“I AM FROM LAGUNA PUEBLO, so I paint Laguna Pueblo,” says Marla Allison, though her influences span from Hopi and Laguna pottery designs to the modernism of Paul Klee and Pablo Picasso. Art lovers in Santa Fe this month can view several of Allison’s stunning contemporary paintings around town, all within a two-mile radius. In addition to Santa Fe Indian Market, on August 20–21, the artist is featured in the New Mexico History Museum’s Honoring Tradition and Innovation: 100 Years of Santa Fe’s Indian Market, 1922–2022, beginning August 7. Down the street, King Galleries features Allison’s work in Legacy, opening August 19. On Museum Hill, her large-scale painting Water Girls is installed in the new iteration of the permanent exhibition Here, Now & Always at the Museum of Indian Arts & Culture. Allison won the Innovation Award at her very first Indian Market, in 2008. She judged two-dimensional art for market applicants in 2010 and 2022. “It’s a big place to be,” she says of the century-old event.
Studying at the Institute of American Indian Arts, I was able to find comfort in creating a lot of things that I’d only dreamed of.
I don’t find inspiration in just one place.
I’m highly influenced by older culture. I’ve been grateful to see museums all around the world, as I’ve been gifted artist residencies in various places. I’ve been able to see Pablo Picasso’s work, Gustav Klimt’s work, Frida Kahlo’s house in Mexico City.
In her house, they have her sketchbooks. They had a few pages open. I thought, Wow, our sketches are very similar. It was very moving. Doodles with eyeballs and hands and disproportioned things that were just kind of random thoughts I kept scribbling. They’re a backbone for my paintings.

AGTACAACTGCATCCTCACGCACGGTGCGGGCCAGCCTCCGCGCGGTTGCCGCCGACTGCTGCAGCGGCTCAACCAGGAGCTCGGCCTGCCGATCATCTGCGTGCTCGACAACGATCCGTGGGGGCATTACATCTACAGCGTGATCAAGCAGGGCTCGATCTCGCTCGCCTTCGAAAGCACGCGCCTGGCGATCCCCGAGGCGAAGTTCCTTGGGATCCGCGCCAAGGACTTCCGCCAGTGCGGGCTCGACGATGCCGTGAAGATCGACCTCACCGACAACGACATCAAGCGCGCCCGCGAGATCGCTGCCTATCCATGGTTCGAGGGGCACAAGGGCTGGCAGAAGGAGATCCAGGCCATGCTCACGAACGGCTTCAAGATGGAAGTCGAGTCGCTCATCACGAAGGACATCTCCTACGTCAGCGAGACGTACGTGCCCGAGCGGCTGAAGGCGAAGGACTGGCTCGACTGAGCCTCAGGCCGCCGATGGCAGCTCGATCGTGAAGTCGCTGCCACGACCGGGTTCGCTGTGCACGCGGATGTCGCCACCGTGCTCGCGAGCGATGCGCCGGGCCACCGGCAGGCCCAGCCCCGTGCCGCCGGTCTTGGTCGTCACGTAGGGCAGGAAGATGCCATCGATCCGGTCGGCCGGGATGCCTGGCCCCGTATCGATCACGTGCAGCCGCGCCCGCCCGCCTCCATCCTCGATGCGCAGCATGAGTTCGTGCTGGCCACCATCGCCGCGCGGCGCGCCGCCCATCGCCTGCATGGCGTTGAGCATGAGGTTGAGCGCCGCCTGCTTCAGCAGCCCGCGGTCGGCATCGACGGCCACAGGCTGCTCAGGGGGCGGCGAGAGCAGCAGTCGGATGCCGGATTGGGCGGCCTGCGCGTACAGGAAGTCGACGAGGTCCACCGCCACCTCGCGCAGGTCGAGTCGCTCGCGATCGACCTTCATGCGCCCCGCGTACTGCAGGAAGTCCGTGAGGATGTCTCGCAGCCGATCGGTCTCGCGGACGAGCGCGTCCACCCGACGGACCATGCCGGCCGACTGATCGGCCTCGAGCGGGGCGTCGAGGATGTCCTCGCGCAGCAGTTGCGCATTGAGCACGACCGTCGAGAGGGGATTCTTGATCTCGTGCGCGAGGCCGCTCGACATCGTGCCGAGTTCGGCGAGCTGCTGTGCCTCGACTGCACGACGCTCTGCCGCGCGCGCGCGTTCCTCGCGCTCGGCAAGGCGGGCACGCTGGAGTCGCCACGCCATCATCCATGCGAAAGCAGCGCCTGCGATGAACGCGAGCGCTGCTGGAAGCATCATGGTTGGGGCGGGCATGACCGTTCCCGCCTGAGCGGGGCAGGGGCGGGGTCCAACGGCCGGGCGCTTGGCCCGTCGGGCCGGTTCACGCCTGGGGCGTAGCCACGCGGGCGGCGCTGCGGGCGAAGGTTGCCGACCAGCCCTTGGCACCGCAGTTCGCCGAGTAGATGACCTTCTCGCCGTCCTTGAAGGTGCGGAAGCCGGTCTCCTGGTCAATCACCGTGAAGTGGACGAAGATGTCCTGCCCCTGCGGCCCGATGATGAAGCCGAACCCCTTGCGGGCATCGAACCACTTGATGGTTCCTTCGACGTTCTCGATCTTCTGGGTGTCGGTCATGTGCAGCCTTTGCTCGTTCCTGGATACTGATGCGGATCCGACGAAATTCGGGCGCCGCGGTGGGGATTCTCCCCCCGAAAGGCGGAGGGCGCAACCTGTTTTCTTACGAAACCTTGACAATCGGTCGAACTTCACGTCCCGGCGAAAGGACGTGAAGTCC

My great-grandmother was Helen Toya, the matriarch of our family. She was married to my great-grandfather Tony Toya, who was a painter himself. He worked for the Santa Fe Railroad, and he painted the words on the sides of the train. Painting was also his hobby. His son, my mother’s father, Wilfred Toya, also did some painting.
Out of 32 grandkids from my mother and all her siblings, this little oddball popped out to be a painter and followed their trail.
I based my Water Girls painting on a photograph by Edward S. Curtis. It’s taken in the springs there at Acoma, and their dresses are very similar to Laguna girls’ [dresses]. The main designs that flow over the entire canvas are partially my designs. Some are from paintings I’ve researched, through the School for Advanced Research archives, of Laguna and Hopi design work, and some I’ve seen in my family home from my childhood to adulthood.
I’m Water Clan, so I tried to use just those symbols, which are clouds and rain and mountains, in the work.
As a judge for Indian Market, it’s incredible to see the entry pieces that other artists don’t get to see.
It is competition, in a way, but it’s also who your peers are—who you’re aspiring to, and who is getting inspiration from you.
When you win an award at Indian Market, they call you early.
You could be in line for Best of Show. They only call in the winners of these big awards. You get to walk around with your head up in the clouds, thinking, Oh, my God, I won something. It’s amazing where your imagination can go.
It’s that recognition of, hey, you’re doing something, and you’re doing it right. Your whole heart, your whole soul, everything is in it. It’s not awarded to everybody, but when it’s you, it’s magical.